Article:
• Not really a crime: Some criminals convince themselves that their activities are not crimes since they do not resemble street crimes.

  • Not Realizable: Some people explain their criminal behavior by claiming that government rules do not comprehend the practical issues of competing in a free business environment.

  • Greed is another motivator for criminal behavior. Some people believe that because others are breaking the law, it is not so awful if they do as well.

  • Another aspect that contributes to criminality is necessity. People are committing white collar crimes to feed their egos or to sustain their families.


Indian Judiciary and White-Collar Crime

The Indian government has enacted a number of regulatory laws, violations of which will result in white-collar crime. The Essential Commodities Act of 1955, the Industrial (Development and Regulation) Act of 1951, the Import and Exports (Control) Act of 1947, the Foreign Exchange (Regulation) Act of 1974, the Companies Act of 1956, and the Prevention of Money Laundering Act of 2002 are some of these laws.


The legislative, executive, and judiciary are the three branches of government, each having distinct functions. Laws have no significance unless they are enforced, which is why the Constitution established a complex legal structure, with the Supreme Court at its top. Because the law despises vacuum cleaners, when the Executive failed to act and the legislature was powerless to intervene, the Indian judiciary jumped in to rescue the day. Public interest litigation has shown to be a powerful tool for combating white-collar crime.[5]


The Narcotic Drugs and Psychotropic Substances Act of 1985 imposes harsh penalties. As a result, a balance must be achieved between the necessity for the law and its execution on the one hand, and citizen protection from discrimination and oppression on the other. Because the penalties are severe, the terms of the special Act must be strictly obeyed. The Supreme Court of India and several High Courts' rulings are guiding forces and have been referred to in detail.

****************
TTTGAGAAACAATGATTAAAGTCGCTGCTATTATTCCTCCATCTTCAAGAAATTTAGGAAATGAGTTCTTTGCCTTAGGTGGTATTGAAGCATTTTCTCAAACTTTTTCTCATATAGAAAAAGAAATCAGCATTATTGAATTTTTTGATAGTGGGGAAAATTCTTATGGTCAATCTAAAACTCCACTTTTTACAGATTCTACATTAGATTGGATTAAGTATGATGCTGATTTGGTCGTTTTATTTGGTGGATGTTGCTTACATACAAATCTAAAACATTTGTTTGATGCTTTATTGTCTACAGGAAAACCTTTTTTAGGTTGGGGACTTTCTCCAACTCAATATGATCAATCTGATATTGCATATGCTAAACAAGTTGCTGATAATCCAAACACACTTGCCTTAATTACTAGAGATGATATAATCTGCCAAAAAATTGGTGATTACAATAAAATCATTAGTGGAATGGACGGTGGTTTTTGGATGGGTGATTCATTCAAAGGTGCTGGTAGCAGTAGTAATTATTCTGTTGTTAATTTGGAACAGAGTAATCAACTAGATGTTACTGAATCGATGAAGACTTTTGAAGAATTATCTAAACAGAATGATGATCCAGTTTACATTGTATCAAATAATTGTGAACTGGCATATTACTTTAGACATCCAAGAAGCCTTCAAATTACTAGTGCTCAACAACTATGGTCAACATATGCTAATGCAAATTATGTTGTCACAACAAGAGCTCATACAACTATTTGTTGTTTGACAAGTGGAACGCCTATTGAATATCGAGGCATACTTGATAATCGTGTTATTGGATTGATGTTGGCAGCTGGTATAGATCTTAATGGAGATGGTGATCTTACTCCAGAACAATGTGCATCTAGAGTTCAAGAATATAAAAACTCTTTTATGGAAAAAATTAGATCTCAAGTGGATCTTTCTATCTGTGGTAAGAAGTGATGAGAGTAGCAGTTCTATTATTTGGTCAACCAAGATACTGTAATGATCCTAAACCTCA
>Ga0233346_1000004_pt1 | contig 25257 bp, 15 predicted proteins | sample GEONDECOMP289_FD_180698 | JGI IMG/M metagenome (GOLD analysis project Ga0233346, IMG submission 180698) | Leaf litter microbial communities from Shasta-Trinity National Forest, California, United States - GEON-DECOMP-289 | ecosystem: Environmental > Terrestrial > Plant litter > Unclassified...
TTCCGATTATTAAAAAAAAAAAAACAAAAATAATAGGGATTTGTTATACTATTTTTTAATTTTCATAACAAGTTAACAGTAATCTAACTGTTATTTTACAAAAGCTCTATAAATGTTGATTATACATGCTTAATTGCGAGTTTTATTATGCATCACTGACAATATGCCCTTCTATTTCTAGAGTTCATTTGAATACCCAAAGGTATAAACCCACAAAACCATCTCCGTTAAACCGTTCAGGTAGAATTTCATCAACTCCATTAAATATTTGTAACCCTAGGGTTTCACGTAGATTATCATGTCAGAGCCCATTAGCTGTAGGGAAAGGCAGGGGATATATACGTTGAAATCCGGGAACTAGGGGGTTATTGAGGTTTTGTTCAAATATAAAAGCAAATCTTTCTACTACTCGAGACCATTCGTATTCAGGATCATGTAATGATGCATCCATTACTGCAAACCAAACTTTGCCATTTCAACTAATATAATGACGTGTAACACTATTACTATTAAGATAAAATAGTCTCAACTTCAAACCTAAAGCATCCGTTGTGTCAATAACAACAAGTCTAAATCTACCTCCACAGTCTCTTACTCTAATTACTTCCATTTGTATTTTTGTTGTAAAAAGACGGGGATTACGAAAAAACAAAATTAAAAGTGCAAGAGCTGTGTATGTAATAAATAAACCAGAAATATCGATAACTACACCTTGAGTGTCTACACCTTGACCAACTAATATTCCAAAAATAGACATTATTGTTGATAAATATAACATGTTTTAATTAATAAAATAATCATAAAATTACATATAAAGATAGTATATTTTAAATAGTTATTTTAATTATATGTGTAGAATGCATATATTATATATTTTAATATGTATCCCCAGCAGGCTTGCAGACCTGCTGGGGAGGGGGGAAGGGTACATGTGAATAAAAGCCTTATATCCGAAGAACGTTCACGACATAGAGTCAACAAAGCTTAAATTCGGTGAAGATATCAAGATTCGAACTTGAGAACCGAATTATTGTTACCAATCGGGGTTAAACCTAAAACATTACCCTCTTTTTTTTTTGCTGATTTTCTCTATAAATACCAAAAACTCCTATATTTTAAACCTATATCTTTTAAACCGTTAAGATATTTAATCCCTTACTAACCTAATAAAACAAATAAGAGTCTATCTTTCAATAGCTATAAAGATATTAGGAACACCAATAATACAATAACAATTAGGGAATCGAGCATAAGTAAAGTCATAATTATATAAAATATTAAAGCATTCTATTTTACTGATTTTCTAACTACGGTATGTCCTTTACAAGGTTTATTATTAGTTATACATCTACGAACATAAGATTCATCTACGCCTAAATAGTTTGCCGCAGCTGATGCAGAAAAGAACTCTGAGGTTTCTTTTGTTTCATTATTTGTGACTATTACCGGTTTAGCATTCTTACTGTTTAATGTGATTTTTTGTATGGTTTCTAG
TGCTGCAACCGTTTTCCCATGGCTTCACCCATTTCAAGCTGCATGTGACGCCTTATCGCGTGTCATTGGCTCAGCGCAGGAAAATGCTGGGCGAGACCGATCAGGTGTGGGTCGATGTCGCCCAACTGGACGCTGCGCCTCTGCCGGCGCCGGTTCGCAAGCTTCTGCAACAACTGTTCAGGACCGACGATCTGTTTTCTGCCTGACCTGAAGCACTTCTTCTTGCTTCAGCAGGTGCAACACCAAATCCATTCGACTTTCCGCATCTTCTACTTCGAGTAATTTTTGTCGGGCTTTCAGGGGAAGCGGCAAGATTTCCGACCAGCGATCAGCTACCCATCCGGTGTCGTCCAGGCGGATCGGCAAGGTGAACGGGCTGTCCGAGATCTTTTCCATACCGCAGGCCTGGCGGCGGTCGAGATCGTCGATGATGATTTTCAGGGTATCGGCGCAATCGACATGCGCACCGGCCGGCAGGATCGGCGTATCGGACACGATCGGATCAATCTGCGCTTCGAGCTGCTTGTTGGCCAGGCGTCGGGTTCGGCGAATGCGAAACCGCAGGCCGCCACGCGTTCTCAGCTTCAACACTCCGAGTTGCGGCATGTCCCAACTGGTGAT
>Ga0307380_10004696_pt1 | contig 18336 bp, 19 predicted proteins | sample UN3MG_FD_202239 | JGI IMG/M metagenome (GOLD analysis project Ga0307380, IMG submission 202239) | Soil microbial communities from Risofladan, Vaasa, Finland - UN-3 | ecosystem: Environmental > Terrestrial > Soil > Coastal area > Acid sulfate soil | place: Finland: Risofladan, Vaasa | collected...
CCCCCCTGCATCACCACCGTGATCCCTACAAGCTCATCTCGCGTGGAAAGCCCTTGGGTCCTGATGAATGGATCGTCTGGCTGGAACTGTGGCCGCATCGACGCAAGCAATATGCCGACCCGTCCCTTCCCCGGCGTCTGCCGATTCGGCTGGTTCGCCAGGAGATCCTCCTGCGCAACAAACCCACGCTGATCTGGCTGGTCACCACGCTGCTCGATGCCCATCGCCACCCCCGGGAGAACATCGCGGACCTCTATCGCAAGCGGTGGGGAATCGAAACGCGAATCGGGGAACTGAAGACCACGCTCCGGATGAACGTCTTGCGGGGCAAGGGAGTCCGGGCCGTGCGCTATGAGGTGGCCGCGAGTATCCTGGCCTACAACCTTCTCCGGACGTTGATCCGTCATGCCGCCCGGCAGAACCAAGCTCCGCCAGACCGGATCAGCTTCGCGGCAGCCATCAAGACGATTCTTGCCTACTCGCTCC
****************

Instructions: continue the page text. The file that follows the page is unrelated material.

Case Laws

In Ali Mustafa Abdul Rehman Moosa v. State of Kerala[6], the Supreme Court of India ruled that a Sub-Inspector of Police got trustworthy information that a foreigner was sitting in the first-class waiting room with a large number of charas. The police officer in charge proceeded to the first-class waiting area and spotted Ali Mustafa, a Kuwaiti national. He was searched, and 780gms of charas were found in his possession. The offender Ali Mustafa was found guilty and sentenced to 11 years in jail and a fine of Rs. 1 lakh by the Court of the state. The case was appealed to the Supreme Court.


In State of Punjab v. Balbir Singh[7], the Supreme Court held that if a police officer makes an exploration or detainment a person in the regular process of investigation into an infraction or suspected offence as provided under the provisions of Cr.P.C. and such search is completed at that stage, section 50 of the NDPS Act is not enticed and the questions of complying with the requirements there unaffected. If there is a possibility of recovering any narcotics drug or psychotropic substance during a search or arrest, the police officer who is not enabled should notify the empowered officer, who should then proceed in line with the regulations from that point forward of the NDPS Act.